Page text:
OR: I think as a teenager among my first exposures to real science was the program The Mechanical Universe on PBS from Cal Tech. I think it featured Dr. David Goodstein. Obviously, you can still find those, they’re quite old now. I’m not sure there are good means within mass media of reaching people when they’re young to be fascinated the same way people were when they watched people land on the moon and there were a plethora of shows like Star Trek and The Twilight Zone that sparked curiosity. I’m not sure if those exist today.
LK: It’s hard to say because we don’t have a historical perspective on today and so maybe in the future people will be saying, “What happened to all those shows from 2017?” There were wonderful programs, but I do think that there still are. I appear on TV when I can. Every year I film six or seven episodes of something called How the Universe Works. It’s a very important medium in which to reach kids.
The interesting thing is that people are fascinated by science, but the producers and editors of television and magazines don’t seem to recognize that and they often create a barrier. They don’t think people watch science programs, but of course, they will, especially if they’re made in an interesting way.
What does bother me about some of the production of science education is that it relies so much on sophisticated computer graphics so that some of the basic, simple messages don’t get across. You can do it very powerfully without all the “wowy-zowy,” but producers like to spend all that money on the graphics.
One of the important programs for me was called The Ascent of Man and it was made by Jacob Bronowski. It was just him talking into the camera. People are fascinated. When you put it on, people will watch.
There are radio programs also like “Science Friday,” which I used to be Chairman of the Board of the Science Friday Foundation. I think two or three million people listen to that every week.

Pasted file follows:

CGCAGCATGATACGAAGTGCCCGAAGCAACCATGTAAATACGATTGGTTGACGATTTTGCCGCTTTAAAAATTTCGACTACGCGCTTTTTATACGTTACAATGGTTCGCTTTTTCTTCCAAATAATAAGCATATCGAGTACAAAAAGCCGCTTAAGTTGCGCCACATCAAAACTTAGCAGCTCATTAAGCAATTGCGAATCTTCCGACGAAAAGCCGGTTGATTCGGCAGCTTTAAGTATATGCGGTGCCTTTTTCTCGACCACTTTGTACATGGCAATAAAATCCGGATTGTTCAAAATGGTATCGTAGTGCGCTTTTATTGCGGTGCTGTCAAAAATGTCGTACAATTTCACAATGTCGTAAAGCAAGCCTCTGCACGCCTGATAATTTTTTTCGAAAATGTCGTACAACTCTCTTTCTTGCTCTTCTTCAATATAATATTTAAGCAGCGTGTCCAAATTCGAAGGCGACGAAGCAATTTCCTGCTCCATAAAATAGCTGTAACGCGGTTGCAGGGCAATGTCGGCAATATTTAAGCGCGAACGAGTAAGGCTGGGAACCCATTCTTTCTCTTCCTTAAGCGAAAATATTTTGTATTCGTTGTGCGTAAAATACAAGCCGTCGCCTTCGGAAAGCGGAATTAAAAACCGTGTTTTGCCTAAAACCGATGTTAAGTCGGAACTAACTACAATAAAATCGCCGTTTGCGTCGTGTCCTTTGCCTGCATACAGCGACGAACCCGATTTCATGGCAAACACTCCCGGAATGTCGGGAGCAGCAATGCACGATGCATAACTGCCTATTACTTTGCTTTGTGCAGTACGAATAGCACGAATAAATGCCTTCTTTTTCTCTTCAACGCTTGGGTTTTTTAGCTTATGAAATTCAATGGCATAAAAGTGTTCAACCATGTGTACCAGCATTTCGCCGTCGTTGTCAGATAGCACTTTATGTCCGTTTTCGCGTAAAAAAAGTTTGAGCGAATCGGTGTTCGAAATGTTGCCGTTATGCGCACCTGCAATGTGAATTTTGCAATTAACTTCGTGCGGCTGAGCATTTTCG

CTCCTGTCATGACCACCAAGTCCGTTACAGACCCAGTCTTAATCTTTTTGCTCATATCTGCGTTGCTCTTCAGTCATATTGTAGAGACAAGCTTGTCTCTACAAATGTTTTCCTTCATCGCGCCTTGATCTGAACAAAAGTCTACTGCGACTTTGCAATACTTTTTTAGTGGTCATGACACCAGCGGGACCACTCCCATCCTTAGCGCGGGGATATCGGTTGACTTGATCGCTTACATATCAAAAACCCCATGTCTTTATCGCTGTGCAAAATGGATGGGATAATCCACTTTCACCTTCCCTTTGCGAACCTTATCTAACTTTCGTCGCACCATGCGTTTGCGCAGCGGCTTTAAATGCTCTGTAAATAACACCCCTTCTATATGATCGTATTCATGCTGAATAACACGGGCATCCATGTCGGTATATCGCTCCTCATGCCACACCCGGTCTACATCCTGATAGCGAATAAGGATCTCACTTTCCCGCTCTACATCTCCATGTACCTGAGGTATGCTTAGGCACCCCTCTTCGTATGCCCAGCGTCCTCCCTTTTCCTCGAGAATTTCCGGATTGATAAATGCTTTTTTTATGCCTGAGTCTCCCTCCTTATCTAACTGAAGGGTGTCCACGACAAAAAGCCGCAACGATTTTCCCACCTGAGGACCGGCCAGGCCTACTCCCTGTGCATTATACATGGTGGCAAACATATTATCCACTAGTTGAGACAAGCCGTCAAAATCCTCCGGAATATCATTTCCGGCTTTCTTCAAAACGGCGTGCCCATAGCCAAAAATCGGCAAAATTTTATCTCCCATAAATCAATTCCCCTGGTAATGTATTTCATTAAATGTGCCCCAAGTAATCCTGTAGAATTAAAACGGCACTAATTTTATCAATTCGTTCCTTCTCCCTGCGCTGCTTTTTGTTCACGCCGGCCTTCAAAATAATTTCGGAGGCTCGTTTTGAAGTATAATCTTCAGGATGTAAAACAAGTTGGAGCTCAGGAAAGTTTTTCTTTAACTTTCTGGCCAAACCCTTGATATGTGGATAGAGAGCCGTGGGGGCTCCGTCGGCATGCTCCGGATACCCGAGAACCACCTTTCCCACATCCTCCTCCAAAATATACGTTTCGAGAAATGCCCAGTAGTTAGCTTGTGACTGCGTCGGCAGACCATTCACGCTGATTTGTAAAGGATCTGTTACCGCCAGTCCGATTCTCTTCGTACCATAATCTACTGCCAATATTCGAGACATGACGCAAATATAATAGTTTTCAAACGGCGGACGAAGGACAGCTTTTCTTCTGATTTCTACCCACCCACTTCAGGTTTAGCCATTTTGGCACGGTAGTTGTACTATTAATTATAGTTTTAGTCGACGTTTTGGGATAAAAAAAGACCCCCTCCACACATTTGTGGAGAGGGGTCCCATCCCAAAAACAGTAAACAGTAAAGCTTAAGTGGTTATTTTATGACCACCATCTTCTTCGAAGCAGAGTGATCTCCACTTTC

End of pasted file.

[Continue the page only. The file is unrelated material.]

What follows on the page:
I write books, but I do think TV and movies are a way of reaching a broader audience and it’s one of the reasons why I’ve been more involved in making movies recently.
OR: I live in Ohio, actually not far from Case-Western where you used to teach. I think it was in 2004 that you took on the Ohio School Board about intelligent design. I thought it was interesting. It’s understandable that you’re someone who cares about science a great deal, but it was slightly outside of physics. I was wondering if you could talk about how you got drawn into that debate and was that the first time you recognized that it was important to take an active role in that debate because it’s not certain that these issues will be resolved in favor of science?
LK: That’s an interesting question because indeed I am a physicist and some might view it as an issue of biology. I first got involved in the issue because I found I was disappointed that biologists weren’t speaking out more effectively. I also have the luxury of having a public voice and I think it should be used responsibly. Most importantly, I view that whole issue and still do, as an attack not on biology, but an attack on science in general. As a scientist, I thought it was perfectly appropriate to respond and necessary to respond to an attack on science.
These people were basically saying, “Give up the scientific method and invent something that defies all the ways in which science works.” Don’t test it, just assume it and when you do make predictions that are wrong, don’t give them up.
Only after I spoke out did I discover how insidious the problem was and I got wrapped up in it and realized what a concerted and planned effort there was to keep science from public schools. It got a lot of national attention and started the ball rolling. And we won in many cases, although the attacks don’t end, they continue to morph and change. You could say it’s an example of evolution, although more of an adaptation, because when you win one way they just change their arguments and they’re trying to do that now in a couple of states.
I still view it as a privilege to have a public voice and therefore I should use it. I think the most successful thing, or the thing I’m proudest of in Ohio, although we did beat back that particular effort which involved going to the School Board and speaking in front of thousands of hostile people, was creating an organization called Help Ohio Public Education. We recruited candidates for local School Boards to defend science and in every case where we recruited a candidate, they defeated the fundamentalist creationist candidates even though we were outspent something like ten-to-one.
OR: That’s wonderful. One of the failings of the Democratic Party is that it tends to focus more on the national issues, while people on the Republican side of the aisle are very focused on local elections like School Boards. For a long time, they put a lot more effort into issues like that. So, it’s gratifying to see people fight back against it.
LK: I think you’re right. Some people say that all politics is local, but I think it’s ridiculous to have local School Boards determine the curriculum. It should require experts nationally and I really don’t think local parents should determine the curriculum for their children. The whole point of education, in some sense, is to get children out of the house.
OR: That’s why so many parents who believe that way want to home school their kids.